It may surprise you, but yoga is not defined simply by asana (i.e., the physical postures). In fact, the physical postures are only one of the eight yogic limbs, which range from meditation to breath to bliss. Another of the eight limbs is dharana, which means concentration. Dharana acknowledges the power of attention in our experience, encouraging us to remain centered in the face of stimulation.
When we consider how many things grab our attention over the course of a day, we start to realize that dharana might just be a process, rather than an arrival. We might notice just how many opportunities we have over the course of the day when our attention had be directed, misdirected, locked, and overpowered.
We have all been there, either in a yoga class or not. The walls are too brightly colored. There is chattering at the back of the movie theater. There is a student in the room taking an exam with a squeaky pencil. The person practicing yoga next to you is grunting through their practice, and the person in front of you has very interesting pants. The good news is, during our yoga practice, we have something immediately available that we can use to guide our attention, to find balance, to draw inward. Enter: drishti.
Drishti is a focal point that can be employed during yoga practice to engage our gaze. This focal point is an external spot in our immediate environment, and it can be on the body or off of it. In the Ashtanga Yoga method, there are nine drishti, and they are each assigned specifically in the various postures practiced. For this method, a practitioner will gaze toward the thumb, the navel, the nose, and so on, throughout their practice.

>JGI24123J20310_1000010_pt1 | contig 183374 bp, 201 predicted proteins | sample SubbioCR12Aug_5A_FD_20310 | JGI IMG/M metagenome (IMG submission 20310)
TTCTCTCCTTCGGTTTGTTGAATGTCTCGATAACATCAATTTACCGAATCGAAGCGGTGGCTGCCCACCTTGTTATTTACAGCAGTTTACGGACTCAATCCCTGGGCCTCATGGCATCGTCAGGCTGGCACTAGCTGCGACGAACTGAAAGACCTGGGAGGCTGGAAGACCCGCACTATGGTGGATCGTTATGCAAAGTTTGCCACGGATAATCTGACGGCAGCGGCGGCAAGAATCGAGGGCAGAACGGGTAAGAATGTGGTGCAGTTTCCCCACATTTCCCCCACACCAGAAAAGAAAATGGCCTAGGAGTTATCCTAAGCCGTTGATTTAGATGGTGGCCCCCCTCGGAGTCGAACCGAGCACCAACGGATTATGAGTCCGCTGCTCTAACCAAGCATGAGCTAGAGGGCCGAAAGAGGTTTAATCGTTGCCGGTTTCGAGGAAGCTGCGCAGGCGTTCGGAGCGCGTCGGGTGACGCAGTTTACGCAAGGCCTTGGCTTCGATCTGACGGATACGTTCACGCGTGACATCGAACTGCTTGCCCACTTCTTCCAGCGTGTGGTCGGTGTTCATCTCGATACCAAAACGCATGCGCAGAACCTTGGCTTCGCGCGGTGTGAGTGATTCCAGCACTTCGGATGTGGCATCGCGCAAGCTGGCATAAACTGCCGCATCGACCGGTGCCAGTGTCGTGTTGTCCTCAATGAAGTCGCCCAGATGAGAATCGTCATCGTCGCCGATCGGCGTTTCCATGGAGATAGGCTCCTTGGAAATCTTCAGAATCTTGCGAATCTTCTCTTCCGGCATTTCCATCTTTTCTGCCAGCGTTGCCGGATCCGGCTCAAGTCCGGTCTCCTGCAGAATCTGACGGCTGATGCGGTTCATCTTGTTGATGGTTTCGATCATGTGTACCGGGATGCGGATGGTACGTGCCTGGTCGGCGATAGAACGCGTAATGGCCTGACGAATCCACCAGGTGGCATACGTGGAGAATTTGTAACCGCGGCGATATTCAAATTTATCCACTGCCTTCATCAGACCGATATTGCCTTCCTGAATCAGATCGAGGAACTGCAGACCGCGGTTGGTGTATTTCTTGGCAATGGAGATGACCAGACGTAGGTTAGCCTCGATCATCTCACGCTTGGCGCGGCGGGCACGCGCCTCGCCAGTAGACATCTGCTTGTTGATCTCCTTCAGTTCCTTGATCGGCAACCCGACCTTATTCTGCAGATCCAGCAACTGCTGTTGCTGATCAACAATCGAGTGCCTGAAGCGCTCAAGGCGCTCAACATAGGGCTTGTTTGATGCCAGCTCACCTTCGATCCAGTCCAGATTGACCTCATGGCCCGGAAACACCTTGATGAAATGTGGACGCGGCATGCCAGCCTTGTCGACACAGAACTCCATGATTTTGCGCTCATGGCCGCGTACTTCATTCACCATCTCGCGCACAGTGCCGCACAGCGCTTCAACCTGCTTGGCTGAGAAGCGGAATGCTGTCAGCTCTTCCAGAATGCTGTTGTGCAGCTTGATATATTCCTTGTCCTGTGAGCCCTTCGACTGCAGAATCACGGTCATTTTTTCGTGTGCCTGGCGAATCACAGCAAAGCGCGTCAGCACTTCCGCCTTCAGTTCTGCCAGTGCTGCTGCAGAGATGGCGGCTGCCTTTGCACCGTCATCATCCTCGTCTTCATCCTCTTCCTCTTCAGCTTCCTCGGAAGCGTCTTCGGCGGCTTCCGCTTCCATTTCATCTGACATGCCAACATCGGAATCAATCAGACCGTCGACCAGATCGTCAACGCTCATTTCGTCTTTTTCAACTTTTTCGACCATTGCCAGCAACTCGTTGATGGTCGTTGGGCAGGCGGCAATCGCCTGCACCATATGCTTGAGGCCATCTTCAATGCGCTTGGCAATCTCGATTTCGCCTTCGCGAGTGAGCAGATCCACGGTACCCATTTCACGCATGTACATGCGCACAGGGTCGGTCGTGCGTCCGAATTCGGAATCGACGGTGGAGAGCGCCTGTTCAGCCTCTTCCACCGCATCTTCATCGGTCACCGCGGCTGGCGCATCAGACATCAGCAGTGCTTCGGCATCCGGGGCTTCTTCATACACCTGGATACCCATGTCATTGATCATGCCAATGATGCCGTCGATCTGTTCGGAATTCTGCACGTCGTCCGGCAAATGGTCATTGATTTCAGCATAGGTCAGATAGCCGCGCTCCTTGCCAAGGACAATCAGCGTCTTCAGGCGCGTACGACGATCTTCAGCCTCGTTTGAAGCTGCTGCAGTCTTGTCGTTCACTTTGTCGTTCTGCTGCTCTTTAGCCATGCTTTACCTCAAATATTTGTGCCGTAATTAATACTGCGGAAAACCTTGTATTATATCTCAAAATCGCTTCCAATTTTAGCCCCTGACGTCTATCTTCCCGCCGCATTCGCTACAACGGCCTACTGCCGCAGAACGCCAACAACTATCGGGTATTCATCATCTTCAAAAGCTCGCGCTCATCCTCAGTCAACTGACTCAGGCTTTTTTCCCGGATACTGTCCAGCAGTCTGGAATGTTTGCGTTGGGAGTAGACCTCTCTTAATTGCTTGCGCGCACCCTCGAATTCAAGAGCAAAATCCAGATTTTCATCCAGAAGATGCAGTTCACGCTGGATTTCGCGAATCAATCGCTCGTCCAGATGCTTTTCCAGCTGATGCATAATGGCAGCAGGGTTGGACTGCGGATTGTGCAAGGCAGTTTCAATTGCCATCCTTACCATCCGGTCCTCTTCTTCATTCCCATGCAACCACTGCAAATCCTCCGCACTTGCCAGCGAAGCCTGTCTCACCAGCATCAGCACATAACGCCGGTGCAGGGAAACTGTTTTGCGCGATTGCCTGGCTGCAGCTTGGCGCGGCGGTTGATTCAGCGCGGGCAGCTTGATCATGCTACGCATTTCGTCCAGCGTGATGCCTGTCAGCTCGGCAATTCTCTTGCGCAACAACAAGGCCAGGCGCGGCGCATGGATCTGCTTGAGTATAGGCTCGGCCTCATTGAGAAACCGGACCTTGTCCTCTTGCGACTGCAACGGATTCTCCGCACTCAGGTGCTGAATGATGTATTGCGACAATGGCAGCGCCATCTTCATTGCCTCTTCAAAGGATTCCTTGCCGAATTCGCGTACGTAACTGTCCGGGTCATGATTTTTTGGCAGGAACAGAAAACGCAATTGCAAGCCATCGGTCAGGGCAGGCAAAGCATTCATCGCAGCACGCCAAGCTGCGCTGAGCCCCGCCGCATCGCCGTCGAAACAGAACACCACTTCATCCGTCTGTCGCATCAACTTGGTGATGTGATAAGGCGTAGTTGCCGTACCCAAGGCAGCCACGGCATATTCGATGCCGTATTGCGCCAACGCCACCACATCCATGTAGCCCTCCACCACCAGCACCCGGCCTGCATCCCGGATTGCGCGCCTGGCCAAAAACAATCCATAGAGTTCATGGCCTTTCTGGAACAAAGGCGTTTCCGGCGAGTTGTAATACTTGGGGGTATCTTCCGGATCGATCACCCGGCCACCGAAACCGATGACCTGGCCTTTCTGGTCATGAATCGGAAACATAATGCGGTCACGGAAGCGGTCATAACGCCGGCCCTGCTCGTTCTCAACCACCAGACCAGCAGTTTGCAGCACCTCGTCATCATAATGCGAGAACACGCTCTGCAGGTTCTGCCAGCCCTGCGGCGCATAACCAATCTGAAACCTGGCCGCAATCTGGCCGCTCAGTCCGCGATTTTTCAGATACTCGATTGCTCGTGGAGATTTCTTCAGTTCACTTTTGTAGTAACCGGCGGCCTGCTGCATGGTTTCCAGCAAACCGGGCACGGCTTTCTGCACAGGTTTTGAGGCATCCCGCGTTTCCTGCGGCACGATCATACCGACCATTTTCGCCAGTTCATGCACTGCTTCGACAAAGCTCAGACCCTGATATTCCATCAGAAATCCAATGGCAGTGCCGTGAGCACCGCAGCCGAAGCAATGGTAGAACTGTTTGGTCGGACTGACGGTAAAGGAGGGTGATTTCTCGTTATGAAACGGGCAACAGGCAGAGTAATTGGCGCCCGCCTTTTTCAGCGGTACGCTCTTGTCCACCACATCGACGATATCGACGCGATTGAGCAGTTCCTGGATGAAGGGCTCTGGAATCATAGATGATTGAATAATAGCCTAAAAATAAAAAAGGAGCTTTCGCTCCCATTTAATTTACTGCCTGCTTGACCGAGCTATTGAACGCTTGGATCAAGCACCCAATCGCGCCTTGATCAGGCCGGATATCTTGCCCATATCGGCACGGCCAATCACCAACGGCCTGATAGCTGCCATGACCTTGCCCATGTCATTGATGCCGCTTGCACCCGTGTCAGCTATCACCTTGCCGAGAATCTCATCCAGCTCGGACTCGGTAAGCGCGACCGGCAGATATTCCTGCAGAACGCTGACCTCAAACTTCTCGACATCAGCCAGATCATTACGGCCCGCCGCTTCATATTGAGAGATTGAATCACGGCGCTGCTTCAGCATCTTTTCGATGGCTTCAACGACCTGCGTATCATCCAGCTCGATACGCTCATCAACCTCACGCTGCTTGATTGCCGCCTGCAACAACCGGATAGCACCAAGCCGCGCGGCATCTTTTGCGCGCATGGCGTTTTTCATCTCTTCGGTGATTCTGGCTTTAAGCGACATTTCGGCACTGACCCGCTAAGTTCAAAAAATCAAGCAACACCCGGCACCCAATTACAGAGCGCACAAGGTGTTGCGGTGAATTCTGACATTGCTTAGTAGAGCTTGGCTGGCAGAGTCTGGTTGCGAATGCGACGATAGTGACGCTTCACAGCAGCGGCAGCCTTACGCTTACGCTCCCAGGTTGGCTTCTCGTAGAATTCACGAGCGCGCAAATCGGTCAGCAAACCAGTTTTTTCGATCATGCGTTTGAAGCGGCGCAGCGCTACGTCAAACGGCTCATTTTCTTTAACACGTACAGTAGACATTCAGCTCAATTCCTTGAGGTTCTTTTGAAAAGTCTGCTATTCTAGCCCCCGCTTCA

When it comes to engaging our gaze, we do not have to be harsh about it. In fact, your drishti can be soft; as we navigate our practice, if we notice our attention has drifted from the focal point we are using, all we have to do is return to it.
- As you prepare to enter a posture, find a focal point to direct your gaze toward. It can be on the floor, on the wall ahead of you, or on a specific body part, like your belly button or your thumb. The focal point ought to be easily found within your fullest expression of the posture. By this, I mean that a good drishti during a shoulder-supported headstand likely wouldn’t be your big toe. It’s okay to figure out what works best for you. Remember: the drishti is meant to support you in a posture.
- Once you have found an easily accessible drishti, let yourself settle into it. Let the eye area relax. Let everything around the drishti fade. Breathe into the drishti, and then out of it, knowing it isn’t going anywhere.
- Continue gazing at the drishti softly throughout the posture. If you notice yourself moving out of the posture or starting to wiggle around, simply return your attention to the drishti and allow it to center you, once more.